Alcohol Withdrawal: What to Expect

What is withdrawal?

Withdrawal is what happens to your body if you’re a heavy drinker and stop drinking alcohol. Withdrawal symptoms can be mild to severe. How severe they are depends on the amount of alcohol you drink, how long you’ve been abusing alcohol, and whether you have organ damage.

Withdrawal can start 6 to 24 hours after your last drink and usually eases after a few days. Although withdrawal is uncomfortable and unpleasant, most people don’t have serious or life-threatening problems. Long-standing heavy drinkers however, can have severe withdrawal symptoms. This can lead to seizures and may be fatal if not aggressively treated. These people need to be under medical supervision during withdrawal.

What symptoms will I have?

Man sitting on chair looking a liquor bottle

Withdrawal symptoms can start if you stop drinking or cut back a lot on your drinking. Most people have mild symptoms.

Mild symptoms may include:

  • Trouble sleeping

  • Vivid dreams

  • Irritability

  • Anxiety

  • Mild stomach problems

  • Tremors or “the shakes”

  • Sweating

  • Heart palpitations

  • Increased blood pressure

More severe symptoms may include:

  • Fever

  • Hallucinations

  • Delusions

  • Confusion

  • Agitation

  • Seizures

Can I do this at home?

You may be able to stay at home while you go through withdrawal, but you need professional input before making this decision. The first step is to work closely with an addiction specialist who has a medical background or with your private doctor. Based on your drinking history and previous withdrawal symptoms, medical professionals may be able to predict how severe your withdrawal symptoms will be.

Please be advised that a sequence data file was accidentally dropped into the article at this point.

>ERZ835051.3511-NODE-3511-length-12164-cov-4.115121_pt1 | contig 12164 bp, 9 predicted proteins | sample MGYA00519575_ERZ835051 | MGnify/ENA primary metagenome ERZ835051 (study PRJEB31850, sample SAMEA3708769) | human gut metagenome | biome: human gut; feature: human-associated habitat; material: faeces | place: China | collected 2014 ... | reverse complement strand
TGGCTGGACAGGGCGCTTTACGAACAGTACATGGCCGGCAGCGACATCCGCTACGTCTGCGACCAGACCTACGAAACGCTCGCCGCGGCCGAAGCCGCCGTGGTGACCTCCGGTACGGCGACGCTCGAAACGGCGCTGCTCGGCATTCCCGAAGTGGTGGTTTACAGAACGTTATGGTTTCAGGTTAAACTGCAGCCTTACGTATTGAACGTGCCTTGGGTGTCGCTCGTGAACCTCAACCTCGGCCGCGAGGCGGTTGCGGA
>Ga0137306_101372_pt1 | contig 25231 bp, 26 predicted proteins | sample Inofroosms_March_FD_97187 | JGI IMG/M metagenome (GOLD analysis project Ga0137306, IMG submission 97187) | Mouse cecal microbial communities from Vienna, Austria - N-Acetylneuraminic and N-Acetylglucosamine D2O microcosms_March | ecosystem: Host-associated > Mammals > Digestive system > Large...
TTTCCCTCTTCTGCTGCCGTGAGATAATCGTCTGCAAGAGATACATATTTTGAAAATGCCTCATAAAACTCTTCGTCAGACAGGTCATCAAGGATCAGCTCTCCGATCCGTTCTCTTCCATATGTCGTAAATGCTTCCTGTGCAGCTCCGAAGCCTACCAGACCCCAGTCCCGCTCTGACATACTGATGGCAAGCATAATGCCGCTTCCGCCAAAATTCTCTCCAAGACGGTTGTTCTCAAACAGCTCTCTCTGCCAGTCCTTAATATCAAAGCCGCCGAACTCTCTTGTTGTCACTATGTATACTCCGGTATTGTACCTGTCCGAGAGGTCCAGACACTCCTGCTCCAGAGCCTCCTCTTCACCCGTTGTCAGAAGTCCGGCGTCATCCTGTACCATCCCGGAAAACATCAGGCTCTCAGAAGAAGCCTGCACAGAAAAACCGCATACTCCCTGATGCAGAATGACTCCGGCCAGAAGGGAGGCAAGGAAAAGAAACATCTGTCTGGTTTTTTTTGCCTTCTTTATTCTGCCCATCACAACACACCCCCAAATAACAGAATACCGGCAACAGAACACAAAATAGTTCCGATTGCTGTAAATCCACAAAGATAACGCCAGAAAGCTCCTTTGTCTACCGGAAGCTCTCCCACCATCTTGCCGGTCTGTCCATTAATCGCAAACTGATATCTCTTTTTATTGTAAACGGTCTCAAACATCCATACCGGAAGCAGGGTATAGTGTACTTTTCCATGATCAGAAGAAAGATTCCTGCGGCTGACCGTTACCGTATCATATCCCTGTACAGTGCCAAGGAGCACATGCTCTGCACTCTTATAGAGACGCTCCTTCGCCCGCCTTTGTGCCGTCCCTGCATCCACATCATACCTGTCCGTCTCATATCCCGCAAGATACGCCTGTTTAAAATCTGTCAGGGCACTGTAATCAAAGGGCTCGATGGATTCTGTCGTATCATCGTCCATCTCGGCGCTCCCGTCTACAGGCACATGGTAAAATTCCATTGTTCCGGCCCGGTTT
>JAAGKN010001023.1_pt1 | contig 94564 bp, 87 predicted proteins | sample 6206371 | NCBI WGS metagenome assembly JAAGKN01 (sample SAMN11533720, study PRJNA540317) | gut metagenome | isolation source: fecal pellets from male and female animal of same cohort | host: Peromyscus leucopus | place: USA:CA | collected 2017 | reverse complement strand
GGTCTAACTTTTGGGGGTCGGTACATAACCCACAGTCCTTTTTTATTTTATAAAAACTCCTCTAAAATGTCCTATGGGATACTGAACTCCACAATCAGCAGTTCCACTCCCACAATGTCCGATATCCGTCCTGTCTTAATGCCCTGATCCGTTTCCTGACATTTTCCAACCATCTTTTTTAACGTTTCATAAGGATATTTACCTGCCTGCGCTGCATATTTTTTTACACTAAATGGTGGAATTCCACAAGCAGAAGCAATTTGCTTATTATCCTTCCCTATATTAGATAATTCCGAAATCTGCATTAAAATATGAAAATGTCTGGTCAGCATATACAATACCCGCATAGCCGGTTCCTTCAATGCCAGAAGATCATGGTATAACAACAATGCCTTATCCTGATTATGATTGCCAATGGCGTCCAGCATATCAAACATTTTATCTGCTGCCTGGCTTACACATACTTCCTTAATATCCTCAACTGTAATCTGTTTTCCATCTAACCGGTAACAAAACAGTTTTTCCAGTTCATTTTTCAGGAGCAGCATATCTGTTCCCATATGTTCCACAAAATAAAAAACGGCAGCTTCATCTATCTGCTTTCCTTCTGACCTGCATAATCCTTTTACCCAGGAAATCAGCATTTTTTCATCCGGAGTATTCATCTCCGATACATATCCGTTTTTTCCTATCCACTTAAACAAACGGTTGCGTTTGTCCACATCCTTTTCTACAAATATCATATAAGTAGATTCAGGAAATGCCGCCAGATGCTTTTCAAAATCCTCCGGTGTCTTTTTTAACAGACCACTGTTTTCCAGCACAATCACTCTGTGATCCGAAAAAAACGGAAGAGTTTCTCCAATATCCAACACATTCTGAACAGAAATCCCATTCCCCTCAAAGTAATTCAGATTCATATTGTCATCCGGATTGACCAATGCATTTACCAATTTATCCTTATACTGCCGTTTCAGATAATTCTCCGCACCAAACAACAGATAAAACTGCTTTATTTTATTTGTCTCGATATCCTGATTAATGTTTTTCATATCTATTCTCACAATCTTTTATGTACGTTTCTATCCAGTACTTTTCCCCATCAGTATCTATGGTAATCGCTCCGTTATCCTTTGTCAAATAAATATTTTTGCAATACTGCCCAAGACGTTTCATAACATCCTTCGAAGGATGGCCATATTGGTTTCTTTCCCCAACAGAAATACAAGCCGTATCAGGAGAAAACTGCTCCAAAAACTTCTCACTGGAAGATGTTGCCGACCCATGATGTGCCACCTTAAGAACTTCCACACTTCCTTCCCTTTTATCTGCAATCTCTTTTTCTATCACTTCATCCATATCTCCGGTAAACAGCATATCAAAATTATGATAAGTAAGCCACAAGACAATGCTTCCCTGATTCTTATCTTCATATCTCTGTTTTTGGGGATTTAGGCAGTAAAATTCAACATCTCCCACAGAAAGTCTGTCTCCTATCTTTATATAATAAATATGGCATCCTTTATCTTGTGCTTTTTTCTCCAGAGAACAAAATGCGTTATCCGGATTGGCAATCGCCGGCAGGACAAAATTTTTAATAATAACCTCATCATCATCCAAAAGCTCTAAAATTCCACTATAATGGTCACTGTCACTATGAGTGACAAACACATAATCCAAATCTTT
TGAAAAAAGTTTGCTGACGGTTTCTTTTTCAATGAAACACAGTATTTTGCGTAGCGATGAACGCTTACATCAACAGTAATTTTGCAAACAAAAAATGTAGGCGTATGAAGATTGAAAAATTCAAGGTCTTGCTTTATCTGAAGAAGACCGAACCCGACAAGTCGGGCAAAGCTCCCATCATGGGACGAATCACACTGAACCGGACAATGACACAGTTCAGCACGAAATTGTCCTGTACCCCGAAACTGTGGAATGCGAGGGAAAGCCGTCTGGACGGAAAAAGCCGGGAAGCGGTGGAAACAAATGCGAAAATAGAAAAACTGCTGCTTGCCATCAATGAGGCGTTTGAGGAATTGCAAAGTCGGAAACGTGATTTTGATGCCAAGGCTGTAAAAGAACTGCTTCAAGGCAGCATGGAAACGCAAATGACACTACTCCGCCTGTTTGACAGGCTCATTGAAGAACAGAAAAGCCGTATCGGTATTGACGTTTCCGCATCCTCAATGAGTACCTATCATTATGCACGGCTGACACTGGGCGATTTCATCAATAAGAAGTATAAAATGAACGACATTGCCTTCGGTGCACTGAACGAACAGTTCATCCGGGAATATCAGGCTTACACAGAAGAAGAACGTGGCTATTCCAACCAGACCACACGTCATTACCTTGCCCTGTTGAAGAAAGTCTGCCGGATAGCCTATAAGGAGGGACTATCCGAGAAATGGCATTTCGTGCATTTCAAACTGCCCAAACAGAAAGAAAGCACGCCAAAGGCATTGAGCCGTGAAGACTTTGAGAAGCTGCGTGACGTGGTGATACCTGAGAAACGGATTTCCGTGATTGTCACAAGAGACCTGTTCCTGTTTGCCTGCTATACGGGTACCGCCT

In some cases, if you are predicted to have mild withdrawal, you may be able stay at home. But you’ll need a caregiver to help you and daily visits and telephone calls from a healthcare provider such as a drug and alcohol nurse.

Your doctor may prescribe a tranquilizing type of medicine progressively smaller daily doses to help keep withdrawal symptoms in check. Your doctor may give you other medicines to help with headaches or nausea.

What happens if I am in a hospital or rehabilitation center?

You may need to stay in the hospital or at the treatment center if your doctor thinks you may have more severe withdrawal symptoms or you have another illness that can complicate withdrawal. Medical staff can more closely watch you when you are an inpatient and tranquilizing medicines can be given in higher and more frequent dosing.